Posted by Joel Spring
One of the questions I get asked by patients, friends, family, and even random people that find out I’m a Physical Therapist is if they should use ice or heat on a specific body part. This is a good question and it can be answered in any number of ways. Before we answer this, let’s take a quick peak at the properties of ice and heat and what they can do for you.
Ice can numb an area (which is why you don’t want to leave it on too long for risk of frostbite). It also is known as a vasoconstrictor which means that it decreases the size of the blood vessels in the area. Due to decreased diameter of blood vessels, that means decreased blood flow in the area, which can decrease inflammation.
Heat does the opposite of ice in that it is a vasodilator. This means it increases the size of blood vessels and increases blood flow in the area. This can increase inflammation. Heat can soothe aches and pains of chronic conditions such as arthritis.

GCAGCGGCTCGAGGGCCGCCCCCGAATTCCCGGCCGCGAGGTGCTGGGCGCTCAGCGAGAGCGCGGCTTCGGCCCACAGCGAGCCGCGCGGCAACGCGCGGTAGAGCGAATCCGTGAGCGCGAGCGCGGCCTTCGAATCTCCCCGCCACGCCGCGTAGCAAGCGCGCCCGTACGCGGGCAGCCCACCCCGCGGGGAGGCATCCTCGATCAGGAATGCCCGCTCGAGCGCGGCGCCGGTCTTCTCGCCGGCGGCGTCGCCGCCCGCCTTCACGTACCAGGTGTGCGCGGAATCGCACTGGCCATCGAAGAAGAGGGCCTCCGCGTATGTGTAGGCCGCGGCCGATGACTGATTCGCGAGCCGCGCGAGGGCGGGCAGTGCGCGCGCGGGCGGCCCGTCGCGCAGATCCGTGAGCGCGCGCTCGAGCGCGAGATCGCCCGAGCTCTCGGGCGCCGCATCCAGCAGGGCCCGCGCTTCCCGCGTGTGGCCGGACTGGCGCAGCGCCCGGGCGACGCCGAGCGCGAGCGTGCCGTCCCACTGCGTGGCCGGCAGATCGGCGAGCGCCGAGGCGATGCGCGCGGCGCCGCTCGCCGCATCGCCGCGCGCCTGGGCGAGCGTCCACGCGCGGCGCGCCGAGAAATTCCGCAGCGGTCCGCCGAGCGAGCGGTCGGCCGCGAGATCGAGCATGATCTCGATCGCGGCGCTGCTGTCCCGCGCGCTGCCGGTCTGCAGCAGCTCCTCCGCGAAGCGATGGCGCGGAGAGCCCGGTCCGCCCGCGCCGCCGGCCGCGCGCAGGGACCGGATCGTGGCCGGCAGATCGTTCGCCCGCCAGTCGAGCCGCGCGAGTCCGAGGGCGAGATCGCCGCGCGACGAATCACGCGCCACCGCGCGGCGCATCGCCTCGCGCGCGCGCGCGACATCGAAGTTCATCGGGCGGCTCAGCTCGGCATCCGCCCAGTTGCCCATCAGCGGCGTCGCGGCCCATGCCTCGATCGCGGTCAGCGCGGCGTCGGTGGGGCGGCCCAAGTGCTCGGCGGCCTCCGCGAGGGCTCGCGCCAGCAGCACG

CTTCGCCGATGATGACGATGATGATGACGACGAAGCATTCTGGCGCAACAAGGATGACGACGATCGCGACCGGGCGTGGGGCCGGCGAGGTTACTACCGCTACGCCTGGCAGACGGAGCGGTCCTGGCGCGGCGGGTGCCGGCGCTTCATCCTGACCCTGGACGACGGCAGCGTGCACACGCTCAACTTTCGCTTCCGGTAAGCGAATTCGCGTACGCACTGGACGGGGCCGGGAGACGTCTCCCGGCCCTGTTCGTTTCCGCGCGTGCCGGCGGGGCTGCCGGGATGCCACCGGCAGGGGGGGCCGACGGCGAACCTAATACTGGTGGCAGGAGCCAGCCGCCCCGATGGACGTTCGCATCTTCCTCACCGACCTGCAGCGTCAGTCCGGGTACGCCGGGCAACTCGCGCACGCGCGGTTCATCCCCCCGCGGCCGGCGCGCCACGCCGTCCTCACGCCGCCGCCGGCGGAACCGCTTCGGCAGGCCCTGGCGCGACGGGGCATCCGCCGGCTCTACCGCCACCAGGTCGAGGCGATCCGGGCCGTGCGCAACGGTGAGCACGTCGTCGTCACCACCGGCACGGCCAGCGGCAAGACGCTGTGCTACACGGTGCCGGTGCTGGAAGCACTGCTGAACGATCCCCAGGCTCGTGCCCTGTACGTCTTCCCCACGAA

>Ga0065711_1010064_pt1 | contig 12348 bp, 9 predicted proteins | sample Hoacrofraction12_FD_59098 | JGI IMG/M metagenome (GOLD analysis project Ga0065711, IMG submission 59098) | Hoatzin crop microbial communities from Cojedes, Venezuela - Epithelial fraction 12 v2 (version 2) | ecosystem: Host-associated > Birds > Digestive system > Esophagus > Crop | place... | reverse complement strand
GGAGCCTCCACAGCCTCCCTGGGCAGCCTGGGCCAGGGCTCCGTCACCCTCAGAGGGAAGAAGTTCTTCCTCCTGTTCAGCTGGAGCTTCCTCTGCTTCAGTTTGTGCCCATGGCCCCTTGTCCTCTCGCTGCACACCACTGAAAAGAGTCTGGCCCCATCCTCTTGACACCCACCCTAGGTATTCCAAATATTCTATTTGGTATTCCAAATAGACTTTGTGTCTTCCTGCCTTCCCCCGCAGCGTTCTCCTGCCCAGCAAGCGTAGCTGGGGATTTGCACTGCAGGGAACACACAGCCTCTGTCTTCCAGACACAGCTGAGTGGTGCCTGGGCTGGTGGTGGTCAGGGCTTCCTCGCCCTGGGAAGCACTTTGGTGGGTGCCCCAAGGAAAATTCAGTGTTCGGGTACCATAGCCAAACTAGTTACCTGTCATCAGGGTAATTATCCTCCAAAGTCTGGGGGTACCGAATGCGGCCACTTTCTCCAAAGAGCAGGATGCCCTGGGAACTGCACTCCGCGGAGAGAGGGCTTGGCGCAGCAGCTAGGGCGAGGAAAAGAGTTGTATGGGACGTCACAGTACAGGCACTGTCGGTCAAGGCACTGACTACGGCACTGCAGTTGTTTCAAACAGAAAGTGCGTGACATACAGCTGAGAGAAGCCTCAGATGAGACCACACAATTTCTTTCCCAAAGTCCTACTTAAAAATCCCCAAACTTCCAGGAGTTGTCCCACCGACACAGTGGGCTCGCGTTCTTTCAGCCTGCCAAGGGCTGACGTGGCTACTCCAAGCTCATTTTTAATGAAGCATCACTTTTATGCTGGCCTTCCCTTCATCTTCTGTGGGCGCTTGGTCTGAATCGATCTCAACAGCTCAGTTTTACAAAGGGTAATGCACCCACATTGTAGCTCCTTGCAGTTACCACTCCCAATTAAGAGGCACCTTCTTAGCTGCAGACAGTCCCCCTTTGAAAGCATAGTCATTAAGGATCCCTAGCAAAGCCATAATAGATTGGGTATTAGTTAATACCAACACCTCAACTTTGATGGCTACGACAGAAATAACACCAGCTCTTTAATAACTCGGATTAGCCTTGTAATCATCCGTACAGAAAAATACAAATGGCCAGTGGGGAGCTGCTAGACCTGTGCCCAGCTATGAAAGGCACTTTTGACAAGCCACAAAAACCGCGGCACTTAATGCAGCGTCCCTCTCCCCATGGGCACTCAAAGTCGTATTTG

In general principle, ice can be considered like an anti-inflammatory (like ibuprofen) and heat can be considered like a muscle-relaxer. I tell anyone that asks that they should use ice on a new (acute) injury before trying heat. After that I ask them to think if they need anti-inflammatory effects or muscle-relaxing effects.
Considering this, I also recommend that anyone with an injury that doesn’t resolve in a few days go see a Physical Therapist. We can use our tool box of skills to address more issues than inflammation by taking people through assessments of the body and joint specific structures to make sure there is no major damage to the area.